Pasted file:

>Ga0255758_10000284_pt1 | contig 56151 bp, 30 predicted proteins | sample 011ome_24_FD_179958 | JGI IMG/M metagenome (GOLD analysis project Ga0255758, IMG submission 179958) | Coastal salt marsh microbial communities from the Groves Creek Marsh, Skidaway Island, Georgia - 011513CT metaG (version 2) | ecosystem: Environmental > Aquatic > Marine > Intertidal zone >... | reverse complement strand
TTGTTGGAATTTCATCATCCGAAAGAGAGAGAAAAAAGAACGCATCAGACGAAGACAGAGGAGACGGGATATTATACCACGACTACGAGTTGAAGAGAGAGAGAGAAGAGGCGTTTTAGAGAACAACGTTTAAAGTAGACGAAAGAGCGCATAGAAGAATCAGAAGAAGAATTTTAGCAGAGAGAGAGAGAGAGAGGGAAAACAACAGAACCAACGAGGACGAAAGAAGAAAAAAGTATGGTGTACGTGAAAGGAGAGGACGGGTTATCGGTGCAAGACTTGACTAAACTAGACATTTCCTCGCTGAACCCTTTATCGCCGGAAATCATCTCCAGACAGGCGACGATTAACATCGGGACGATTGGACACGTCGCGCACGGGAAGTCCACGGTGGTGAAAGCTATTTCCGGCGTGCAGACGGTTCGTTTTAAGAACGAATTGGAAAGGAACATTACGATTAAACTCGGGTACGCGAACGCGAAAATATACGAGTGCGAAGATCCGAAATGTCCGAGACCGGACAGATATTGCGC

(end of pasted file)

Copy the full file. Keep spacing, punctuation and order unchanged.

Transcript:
>Ga0255758_10000284_pt1 | contig 56151 bp, 30 predicted proteins | sample 011ome_24_FD_179958 | JGI IMG/M metagenome (GOLD analysis project Ga0255758, IMG submission 179958) | Coastal salt marsh microbial communities from the Groves Creek Marsh, Skidaway Island, Georgia - 011513CT metaG (version 2) | ecosystem: Environmental > Aquatic > Marine > Intertidal zone >... | reverse complement strand
TTGTTGGAATTTCATCATCCGAAAGAGAGAGAAAAAAGAACGCATCAGACGAAGACAGAGGAGACGGGATATTATACCACGACTACGAGTTGAAGAGAGAGAGAGAAGAGGCGTTTTAGAGAACAACGTTTAAAGTAGACGAAAGAGCGCATAGAAGAATCAGAAGAAGAATTTTAGCAGAGAGAGAGAGAGAGAGGGAAAACAACAGAACCAACGAGGACGAAAGAAGAAAAAAGTATGGTGTACGTGAAAGGAGAGGACGGGTTATCGGTGCAAGACTTGACTAAACTAGACATTTCCTCGCTGAACCCTTTATCGCCGGAAATCATCTCCAGACAGGCGACGATTAACATCGGGACGATTGGACACGTCGCGCACGGGAAGTCCACGGTGGTGAAAGCTATTTCCGGCGTGCAGACGGTTCGTTTTAAGAACGAATTGGAAAGGAACATTACGATTAAACTCGGGTACGCGAACGCGAAAATATACGAGTGCGAAGATCCGAAATGTCCGAGACCGGACAGATATTGCGC